Infertility likely stems from age-related decline of the ovaries, but the molecular mechanisms that lead to this decline have been unclear.
Researchers discover new cause of cell aging
New research from the USC Viterbi School of Engineering could be key to our understanding of how the aging process works.
Deep Aging Clocks: The emergence of AI-based biomarkers of aging and longevity
The advent of deep biomarkers of aging, longevity and mortality presents a range of non-obvious applications.
Intelligence can link to health and aging
For over 100 years, scientists have sought to understand what links a person's general intelligence, health and aging.
Putting the brakes on aging
Salk Institute researchers have developed a new gene therapy to help decelerate the aging process.
New insights into the aging brain
A group of scientists at the Gladstone Institutes investigated why the choroid plexus contains so much more klotho than other brain regions.
We all want 'healthy aging,' but what is it, really? New report looks for answers
Led by Paul Mulhausen, MD, MHS, FACP, AGSF, colleagues from the American Geriatrics Society (AGS) set looking critically at what 'healthy aging' really means.
New insight into aging
Researchers at the Montreal Neurological Institute and Hospital (The Neuro) of McGill University examined the effects of aging on neuroplasticity in the primary auditory cortex, the part of the brain that processes auditory information.
Aging may be as old as life itself
Aging has had a bad rap since it has long been considered a consequence of biology's concentrated effort on enhancing survival through reproductivity.
A new link between cancer and aging
Human lung cancer cells resist dying by controlling parts of the aging process, according to findings published online May 10th in the Journal of Biological Chemistry.
More Aging News and Aging Current Events

Trending Science News

Current Coronavirus (COVID-19) News

Top Science Podcasts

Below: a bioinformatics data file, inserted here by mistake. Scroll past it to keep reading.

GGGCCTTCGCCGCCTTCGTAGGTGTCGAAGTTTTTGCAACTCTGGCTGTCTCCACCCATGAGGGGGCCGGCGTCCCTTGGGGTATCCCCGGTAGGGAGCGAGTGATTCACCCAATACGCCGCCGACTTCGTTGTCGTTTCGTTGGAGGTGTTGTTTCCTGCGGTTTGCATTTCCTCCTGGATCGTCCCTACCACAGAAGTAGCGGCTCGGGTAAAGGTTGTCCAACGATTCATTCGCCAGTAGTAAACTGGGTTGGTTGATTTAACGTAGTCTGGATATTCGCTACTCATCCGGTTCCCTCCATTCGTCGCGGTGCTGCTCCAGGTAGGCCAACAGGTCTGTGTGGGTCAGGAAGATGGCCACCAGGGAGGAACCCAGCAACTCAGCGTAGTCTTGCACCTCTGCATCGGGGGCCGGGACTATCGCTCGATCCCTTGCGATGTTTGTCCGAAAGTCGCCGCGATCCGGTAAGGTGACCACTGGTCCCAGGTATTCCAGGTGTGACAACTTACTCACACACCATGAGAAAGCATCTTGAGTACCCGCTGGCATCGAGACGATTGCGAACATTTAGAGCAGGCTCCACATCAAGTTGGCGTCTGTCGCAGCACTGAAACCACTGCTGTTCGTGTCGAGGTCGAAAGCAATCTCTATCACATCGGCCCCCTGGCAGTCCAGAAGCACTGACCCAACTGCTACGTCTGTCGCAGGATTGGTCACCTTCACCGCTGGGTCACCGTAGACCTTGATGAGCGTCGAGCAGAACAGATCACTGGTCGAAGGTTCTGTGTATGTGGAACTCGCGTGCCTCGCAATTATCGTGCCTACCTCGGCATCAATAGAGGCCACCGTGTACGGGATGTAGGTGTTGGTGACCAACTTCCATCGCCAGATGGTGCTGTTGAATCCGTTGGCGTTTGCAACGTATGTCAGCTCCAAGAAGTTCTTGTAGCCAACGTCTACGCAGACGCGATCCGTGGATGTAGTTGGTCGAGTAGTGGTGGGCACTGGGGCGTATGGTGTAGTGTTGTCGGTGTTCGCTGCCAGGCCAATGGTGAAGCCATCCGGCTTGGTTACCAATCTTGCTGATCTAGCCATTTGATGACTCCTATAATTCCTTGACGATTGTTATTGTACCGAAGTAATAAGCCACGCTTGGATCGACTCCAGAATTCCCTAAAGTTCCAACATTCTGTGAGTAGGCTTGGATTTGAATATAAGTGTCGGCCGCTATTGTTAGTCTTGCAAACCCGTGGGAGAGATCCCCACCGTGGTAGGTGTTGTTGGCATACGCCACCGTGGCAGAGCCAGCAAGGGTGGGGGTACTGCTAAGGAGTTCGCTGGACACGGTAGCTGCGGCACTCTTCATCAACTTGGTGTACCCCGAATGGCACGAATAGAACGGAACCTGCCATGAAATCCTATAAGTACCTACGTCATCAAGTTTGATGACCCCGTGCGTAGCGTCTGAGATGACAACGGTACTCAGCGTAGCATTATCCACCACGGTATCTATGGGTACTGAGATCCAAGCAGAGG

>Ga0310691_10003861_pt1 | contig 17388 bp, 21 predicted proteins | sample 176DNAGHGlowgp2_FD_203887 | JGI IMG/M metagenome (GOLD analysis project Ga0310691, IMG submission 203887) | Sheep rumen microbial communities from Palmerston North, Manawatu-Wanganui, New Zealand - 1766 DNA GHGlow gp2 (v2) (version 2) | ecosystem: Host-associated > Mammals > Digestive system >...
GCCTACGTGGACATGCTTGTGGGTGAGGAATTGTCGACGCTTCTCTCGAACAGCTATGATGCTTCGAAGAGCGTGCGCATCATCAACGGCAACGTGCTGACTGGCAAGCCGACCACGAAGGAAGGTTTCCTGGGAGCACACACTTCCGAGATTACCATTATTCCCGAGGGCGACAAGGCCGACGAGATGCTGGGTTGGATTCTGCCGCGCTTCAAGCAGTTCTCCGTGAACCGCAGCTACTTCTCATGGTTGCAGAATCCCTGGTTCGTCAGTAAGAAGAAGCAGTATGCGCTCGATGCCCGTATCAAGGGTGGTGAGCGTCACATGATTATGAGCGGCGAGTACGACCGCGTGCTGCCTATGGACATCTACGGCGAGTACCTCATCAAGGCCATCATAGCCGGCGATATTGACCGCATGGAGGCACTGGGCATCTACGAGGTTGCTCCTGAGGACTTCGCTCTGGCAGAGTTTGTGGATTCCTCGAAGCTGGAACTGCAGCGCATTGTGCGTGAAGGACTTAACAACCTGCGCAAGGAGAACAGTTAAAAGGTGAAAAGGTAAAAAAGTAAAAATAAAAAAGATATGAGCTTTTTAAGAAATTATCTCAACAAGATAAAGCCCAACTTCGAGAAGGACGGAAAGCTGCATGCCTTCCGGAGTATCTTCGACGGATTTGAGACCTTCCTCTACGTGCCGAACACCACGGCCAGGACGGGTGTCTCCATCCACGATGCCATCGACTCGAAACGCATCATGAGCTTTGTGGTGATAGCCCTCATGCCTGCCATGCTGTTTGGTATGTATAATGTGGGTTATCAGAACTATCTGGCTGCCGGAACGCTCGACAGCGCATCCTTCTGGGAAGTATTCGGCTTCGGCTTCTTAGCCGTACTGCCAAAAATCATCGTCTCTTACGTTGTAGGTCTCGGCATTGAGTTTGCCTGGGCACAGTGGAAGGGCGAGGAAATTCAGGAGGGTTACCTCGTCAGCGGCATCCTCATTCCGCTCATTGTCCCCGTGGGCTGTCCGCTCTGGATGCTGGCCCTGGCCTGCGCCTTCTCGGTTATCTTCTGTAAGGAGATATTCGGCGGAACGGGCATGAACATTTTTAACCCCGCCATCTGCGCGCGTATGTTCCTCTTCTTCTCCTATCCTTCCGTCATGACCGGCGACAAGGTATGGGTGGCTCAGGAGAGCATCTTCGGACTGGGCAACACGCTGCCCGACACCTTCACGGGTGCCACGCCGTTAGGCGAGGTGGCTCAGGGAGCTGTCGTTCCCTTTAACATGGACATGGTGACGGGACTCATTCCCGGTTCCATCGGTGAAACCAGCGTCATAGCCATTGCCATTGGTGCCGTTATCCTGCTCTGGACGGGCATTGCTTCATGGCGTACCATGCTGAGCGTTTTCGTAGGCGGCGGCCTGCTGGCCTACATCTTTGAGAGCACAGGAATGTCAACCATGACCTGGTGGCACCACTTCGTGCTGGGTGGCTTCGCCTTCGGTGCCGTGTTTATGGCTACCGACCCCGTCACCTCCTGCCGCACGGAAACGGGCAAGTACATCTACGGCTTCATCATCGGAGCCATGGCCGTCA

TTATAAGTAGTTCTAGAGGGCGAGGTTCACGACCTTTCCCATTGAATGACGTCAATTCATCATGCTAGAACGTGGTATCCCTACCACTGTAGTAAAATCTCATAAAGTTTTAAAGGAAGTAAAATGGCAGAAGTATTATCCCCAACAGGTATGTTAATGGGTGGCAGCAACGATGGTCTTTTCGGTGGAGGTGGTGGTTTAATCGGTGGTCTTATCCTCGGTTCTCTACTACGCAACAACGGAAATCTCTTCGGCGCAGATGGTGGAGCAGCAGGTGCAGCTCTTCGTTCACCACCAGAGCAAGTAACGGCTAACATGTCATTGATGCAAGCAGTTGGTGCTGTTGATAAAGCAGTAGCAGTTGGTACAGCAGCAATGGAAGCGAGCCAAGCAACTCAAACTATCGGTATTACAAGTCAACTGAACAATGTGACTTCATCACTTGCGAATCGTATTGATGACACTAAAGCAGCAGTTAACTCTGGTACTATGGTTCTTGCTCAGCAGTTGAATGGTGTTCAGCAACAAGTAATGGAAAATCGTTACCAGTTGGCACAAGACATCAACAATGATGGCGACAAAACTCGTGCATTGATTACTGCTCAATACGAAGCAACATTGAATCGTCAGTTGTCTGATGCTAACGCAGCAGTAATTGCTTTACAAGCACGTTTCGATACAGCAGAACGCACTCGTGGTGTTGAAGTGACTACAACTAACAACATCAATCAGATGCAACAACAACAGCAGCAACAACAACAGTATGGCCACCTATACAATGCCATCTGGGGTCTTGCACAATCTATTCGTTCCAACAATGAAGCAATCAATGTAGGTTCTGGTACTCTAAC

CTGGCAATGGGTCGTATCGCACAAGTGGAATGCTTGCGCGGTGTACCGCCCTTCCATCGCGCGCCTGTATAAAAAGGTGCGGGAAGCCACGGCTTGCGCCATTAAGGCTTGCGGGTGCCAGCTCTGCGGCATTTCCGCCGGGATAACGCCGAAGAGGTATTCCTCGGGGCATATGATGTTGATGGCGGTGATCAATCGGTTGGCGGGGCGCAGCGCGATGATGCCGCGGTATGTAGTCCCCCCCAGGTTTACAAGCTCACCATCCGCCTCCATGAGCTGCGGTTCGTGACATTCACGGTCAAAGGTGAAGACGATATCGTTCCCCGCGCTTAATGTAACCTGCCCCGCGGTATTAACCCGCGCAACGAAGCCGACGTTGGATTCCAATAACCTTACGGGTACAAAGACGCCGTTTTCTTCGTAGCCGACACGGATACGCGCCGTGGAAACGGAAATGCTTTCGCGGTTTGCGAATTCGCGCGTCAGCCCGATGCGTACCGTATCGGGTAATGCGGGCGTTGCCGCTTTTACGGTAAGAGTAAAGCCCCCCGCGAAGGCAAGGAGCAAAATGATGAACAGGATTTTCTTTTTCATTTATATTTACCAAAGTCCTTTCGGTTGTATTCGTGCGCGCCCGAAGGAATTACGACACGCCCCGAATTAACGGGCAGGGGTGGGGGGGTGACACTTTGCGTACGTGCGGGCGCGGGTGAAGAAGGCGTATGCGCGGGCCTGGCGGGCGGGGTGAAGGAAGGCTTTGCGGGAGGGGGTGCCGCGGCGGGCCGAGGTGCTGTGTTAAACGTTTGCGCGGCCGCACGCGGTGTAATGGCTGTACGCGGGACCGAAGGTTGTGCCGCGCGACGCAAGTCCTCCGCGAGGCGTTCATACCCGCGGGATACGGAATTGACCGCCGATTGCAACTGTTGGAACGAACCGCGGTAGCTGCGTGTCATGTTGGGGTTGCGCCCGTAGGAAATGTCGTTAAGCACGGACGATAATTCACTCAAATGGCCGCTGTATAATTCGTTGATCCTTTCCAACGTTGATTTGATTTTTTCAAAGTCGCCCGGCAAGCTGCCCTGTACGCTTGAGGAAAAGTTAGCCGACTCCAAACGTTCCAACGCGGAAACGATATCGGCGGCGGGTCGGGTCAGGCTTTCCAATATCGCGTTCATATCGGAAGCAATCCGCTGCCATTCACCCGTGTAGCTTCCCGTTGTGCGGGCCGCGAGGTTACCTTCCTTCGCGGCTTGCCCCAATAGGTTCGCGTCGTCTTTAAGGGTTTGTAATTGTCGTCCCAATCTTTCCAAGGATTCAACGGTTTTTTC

We have hand picked the top science podcasts of 2020.
Now Playing: TED Radio Hour

Climate Mindset
In the past few months, human beings have come together to fight a global threat. This hour, TED speakers explore how our response can be the catalyst to fight another global crisis: climate change. Guests include political strategist Tom Rivett-Carnac, diplomat Christiana Figueres, climate justice activist Xiye Bastida, and writer, illustrator, and artist Oliver Jeffers.
Now Playing: Science for the People

#562 Superbug to Bedside
By now we're all good and scared about antibiotic resistance, one of the many things coming to get us all. But there's good news, sort of. News antibiotics are coming out! How do they get tested? What does that kind of a trial look like and how does it happen? Host Bethany Brookeshire talks with Matt McCarthy, author of "Superbugs: The Race to Stop an Epidemic", about the ins and outs of testing a new antibiotic in the hospital.
Now Playing: Radiolab

Speedy Beet
There are few musical moments more well-worn than the first four notes of Beethoven's Fifth Symphony. But in this short, we find out that Beethoven might have made a last-ditch effort to keep his music from ever feeling familiar, to keep pushing his listeners to a kind of psychological limit. Big thanks to our Brooklyn Philharmonic musicians: Deborah Buck and Suzy Perelman on violin, Arash Amini on cello, and Ah Ling Neu on viola. And check out The First Four Notes, Matthew Guerrieri's book on Beethoven's Fifth. Support Radiolab today at Radiolab.org/donate.